Divisive plans to abolish farm animal welfare codes have been revoked by the Government.
The Department of Environment, Food and Rural Affairs (Defra) intended to replace statutory welfare codes with industry-led guidelines, allowing farms to “self-regulate” their standards.
Animal welfare groups, including Peta and Compassion in World Farming, wrote to the Government opposing the plans over fears they would lower current standards as farmers would no longer be required to abide by codes.
Opponents to the plans said the move could increase the risk of diseases and further overuse of antibiotics.
The Department for Environment, Food and Rural Affairs released a statement saying the current system would remain in place “in light of views raised”.
A Defra spokesman said on Thursday: "We have the highest standards of animal welfare in the world, and no changes have been proposed to the legislation upholding them. We want to draw more closely on the expertise of the farming industry to ensure our welfare codes reflect the very latest scientific and veterinary developments.
"In light of views raised, we have given the matter further consideration and believe we can achieve this objective by retaining the existing statutory codes.”
The British Poultry Council (BPC), due to write and supervise the “industry guidelines”, said it was “disappointed” by the U-turn as it left livestock farmers with "outdated welfare guidance".
BPC Chairman John Reed said: "By revoking its decision, Defra is walking away from an opportunity to ensure welfare guidance is kept up-to-date with the latest research using industry expertise."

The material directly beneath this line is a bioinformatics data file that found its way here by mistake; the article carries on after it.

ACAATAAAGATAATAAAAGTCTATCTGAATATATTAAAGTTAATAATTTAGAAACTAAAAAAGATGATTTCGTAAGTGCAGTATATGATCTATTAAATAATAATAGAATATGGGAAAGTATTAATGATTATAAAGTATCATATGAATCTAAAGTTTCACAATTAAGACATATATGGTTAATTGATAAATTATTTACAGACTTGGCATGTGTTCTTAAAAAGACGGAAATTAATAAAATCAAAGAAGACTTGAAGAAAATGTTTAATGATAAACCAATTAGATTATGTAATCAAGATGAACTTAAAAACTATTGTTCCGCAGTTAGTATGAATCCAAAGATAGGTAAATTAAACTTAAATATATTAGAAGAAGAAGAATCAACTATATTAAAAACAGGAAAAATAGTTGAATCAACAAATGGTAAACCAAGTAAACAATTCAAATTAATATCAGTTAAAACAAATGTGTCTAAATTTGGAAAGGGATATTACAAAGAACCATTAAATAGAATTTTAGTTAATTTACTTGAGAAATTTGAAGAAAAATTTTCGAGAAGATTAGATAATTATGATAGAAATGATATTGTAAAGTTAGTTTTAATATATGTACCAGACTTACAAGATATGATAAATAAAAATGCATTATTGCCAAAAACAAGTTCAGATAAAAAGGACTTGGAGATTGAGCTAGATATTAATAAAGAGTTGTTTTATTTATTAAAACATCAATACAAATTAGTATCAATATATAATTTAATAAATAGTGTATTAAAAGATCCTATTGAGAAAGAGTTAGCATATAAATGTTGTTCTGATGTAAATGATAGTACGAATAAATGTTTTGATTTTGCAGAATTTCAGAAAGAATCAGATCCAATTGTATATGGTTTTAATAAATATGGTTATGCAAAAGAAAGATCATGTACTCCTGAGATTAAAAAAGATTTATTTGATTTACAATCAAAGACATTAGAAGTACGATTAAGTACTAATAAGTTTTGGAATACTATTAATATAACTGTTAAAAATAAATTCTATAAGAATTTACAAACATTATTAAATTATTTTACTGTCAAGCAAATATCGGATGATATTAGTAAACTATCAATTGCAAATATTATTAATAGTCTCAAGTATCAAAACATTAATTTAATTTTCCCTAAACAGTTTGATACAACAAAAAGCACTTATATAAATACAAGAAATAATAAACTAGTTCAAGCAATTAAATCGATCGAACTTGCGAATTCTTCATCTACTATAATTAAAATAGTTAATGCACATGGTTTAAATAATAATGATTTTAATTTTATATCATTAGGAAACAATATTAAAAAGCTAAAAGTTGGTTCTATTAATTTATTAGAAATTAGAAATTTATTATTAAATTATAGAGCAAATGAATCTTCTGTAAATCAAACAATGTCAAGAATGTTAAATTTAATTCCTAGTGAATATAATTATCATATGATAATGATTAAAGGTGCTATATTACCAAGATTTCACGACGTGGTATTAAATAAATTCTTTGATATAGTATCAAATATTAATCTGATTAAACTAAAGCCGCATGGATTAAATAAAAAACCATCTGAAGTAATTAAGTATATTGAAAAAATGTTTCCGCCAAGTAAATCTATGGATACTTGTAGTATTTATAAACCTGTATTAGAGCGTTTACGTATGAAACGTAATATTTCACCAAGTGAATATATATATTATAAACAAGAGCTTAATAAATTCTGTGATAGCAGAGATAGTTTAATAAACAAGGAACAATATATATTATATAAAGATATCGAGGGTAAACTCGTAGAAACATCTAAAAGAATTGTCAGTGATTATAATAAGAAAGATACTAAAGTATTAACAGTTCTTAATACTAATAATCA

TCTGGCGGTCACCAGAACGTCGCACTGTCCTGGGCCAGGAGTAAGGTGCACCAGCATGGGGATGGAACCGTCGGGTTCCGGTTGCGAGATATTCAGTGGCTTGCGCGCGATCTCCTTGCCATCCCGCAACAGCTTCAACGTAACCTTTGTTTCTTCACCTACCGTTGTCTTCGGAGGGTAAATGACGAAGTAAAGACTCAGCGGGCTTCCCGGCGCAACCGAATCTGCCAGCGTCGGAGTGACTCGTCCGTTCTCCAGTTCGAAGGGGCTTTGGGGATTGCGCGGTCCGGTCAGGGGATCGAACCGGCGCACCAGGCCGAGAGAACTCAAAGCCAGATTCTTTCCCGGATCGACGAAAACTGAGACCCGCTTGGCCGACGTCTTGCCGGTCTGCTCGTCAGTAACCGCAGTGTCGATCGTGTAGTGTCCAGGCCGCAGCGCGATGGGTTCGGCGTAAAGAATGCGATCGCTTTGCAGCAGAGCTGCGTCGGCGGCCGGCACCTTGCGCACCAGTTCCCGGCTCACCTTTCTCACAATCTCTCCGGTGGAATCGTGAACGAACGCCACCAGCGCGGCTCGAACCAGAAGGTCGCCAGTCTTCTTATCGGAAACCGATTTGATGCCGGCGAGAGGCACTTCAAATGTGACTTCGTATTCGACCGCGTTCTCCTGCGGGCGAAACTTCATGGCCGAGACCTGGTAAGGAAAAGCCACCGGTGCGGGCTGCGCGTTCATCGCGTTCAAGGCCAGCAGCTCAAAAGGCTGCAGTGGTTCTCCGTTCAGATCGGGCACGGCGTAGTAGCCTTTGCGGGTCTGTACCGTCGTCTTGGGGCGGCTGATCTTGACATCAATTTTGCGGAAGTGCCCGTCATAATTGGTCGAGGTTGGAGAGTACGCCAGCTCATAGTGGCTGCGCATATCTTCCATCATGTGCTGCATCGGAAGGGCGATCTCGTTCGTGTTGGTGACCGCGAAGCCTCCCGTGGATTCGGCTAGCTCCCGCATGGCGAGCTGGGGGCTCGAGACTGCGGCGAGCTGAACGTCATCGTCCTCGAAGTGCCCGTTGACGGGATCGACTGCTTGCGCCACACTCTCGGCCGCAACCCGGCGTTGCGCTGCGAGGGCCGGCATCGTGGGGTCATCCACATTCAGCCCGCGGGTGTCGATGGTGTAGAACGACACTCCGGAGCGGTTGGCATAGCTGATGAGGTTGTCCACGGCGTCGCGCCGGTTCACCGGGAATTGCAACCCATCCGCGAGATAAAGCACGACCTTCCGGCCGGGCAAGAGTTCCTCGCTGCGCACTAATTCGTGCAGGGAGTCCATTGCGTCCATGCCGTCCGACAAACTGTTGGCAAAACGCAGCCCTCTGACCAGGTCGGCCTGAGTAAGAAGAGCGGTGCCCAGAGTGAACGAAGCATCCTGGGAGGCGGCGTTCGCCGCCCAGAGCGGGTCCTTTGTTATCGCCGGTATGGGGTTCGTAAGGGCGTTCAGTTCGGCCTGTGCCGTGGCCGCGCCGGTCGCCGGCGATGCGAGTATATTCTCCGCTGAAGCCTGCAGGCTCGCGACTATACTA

The move to scrap the official code on farming chickens for meat and breeding sparked an outcry from Labour, which asked on Wednesday for a parliamentary debate on the changes.
Writing to environment secretary Liz Truss, Kerry McCarthy, the shadow environment secretary said: “This Government has failed to keep the codes updated and now wants to wash its hands entirely of this responsibility. They have encouraged the industry to make its own rules but will only make this new ‘guidance’ public after the existing statutory codes have been scrapped.”
Compassion in World Farming's chief policy advisor, Peter Stevenson, has “congratulated” Defra on their decision, adding "it must now move quickly to update and strengthen the codes".
Andrew Taylor, director of Animal Aid, said it is still unclear what the industry’s role will be in writing the codes.
"We are pleased to hear that sustained campaigning pressure has compelled Defra to reverse its decision and retain the statutory element of the codes," said Mr Taylor.
“However, our other major concern was the dominant role Defra was awarding the industry in the writing of these rulebooks on welfare.
“It’s unclear from today’s statement, whether there has been a reversal on that front. It is vital that matters of welfare and what constitutes good and bad practice, are not left to those who systematically exploit farmed animals for profit."
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